A friend recently told me that her niece (10 years old) had run away from home. Her niece was angry with her mother for demanding that she complete a task or they would not go to a show. The child’s mother stepped out for a few minutes to run an errand, and when she returned, her daughter was not at home. After looking around the apartment and noting what belongings of her daughter were missing, my friend’s sister surmised that her daughter had left home with the intention of being away from home for some time. The mother called the police.

“Now you feel like the whole world’s pickin’ on you

But deep down inside you know it ain’t true

You’ve been punished

‘Cause your mother wants to raise you the right way, Yeah

But you don’t care ’cause you already made up your mind

You wanna run away, yeah

You’re on your way

Runaway child, running wild

Runaway child, running wild

Better come back home

Better come back home where you belong

Where you belong …” (lyrics from “Runaway Child,” sung by The Temptations)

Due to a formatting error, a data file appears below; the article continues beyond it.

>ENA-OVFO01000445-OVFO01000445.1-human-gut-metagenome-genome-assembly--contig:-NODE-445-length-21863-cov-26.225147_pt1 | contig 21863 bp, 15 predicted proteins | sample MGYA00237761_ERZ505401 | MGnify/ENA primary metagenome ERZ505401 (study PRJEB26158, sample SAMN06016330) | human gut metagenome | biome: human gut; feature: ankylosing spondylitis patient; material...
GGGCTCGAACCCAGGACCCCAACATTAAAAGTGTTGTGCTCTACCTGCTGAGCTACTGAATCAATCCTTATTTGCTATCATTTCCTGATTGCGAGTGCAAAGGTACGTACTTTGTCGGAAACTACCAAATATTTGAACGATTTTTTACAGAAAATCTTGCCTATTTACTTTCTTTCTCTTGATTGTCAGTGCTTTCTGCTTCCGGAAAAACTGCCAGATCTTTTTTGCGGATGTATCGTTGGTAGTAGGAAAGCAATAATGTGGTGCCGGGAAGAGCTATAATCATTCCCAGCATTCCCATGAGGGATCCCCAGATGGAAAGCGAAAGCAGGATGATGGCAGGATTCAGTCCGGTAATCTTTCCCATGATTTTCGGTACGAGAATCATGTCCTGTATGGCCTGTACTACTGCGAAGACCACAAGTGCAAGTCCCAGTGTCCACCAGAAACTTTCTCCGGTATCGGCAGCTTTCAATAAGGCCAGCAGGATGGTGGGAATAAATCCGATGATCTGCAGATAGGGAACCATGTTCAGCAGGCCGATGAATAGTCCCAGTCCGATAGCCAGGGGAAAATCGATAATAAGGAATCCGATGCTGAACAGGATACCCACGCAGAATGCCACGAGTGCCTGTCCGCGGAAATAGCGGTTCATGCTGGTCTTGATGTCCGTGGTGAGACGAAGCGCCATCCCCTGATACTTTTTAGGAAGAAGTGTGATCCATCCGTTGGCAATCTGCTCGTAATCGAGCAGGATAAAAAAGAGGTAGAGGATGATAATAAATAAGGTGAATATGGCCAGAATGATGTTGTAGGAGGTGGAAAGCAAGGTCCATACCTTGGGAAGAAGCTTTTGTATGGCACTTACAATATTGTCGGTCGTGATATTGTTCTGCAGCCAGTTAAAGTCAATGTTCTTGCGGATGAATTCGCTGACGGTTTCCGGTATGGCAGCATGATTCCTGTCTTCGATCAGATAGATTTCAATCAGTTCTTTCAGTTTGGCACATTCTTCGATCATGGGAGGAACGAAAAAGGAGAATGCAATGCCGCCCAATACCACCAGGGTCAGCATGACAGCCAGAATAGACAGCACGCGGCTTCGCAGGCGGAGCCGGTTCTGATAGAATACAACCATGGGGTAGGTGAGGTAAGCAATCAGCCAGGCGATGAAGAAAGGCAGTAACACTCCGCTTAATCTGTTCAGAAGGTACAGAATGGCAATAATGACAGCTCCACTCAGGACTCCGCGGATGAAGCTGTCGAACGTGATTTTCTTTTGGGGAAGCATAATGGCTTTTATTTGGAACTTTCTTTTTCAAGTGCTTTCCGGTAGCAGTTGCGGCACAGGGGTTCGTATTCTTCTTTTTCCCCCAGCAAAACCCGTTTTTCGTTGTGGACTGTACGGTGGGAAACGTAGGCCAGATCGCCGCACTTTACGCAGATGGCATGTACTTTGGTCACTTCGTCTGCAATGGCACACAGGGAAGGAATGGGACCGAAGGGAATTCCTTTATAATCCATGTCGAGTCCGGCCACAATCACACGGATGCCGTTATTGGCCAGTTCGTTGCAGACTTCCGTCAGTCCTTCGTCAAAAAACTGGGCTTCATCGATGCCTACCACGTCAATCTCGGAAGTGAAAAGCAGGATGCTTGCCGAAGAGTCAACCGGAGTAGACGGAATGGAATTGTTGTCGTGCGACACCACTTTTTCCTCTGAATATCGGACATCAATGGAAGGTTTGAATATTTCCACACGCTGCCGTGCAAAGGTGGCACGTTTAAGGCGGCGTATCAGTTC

That evening two women saw my friend’s niece near the Lakefront, alone, and were concerned enough to call the police. The police came, picked up my friend’s niece and took her home. Thanks to the concern of these two women, this story about a runaway child had a good ending.

There are lots of reasons why kids run away from home. Some certainly leave home to escape abuse, but in the above case, my friend’s niece has been allowed to get what she wants or make everyone miserable if she doesn’t. Her mother is now suffering the consequences because her child is finding other ways to coerce her into letting her have her way. Sadly, my friend’s sister will have to cope with the threat of her daughter’s running away again.

Statistics: “One in seven kids between the ages of 10 and 18 runs away at some point and there are 1 to 3 million runaway and homeless kids living on the streets in the United States.”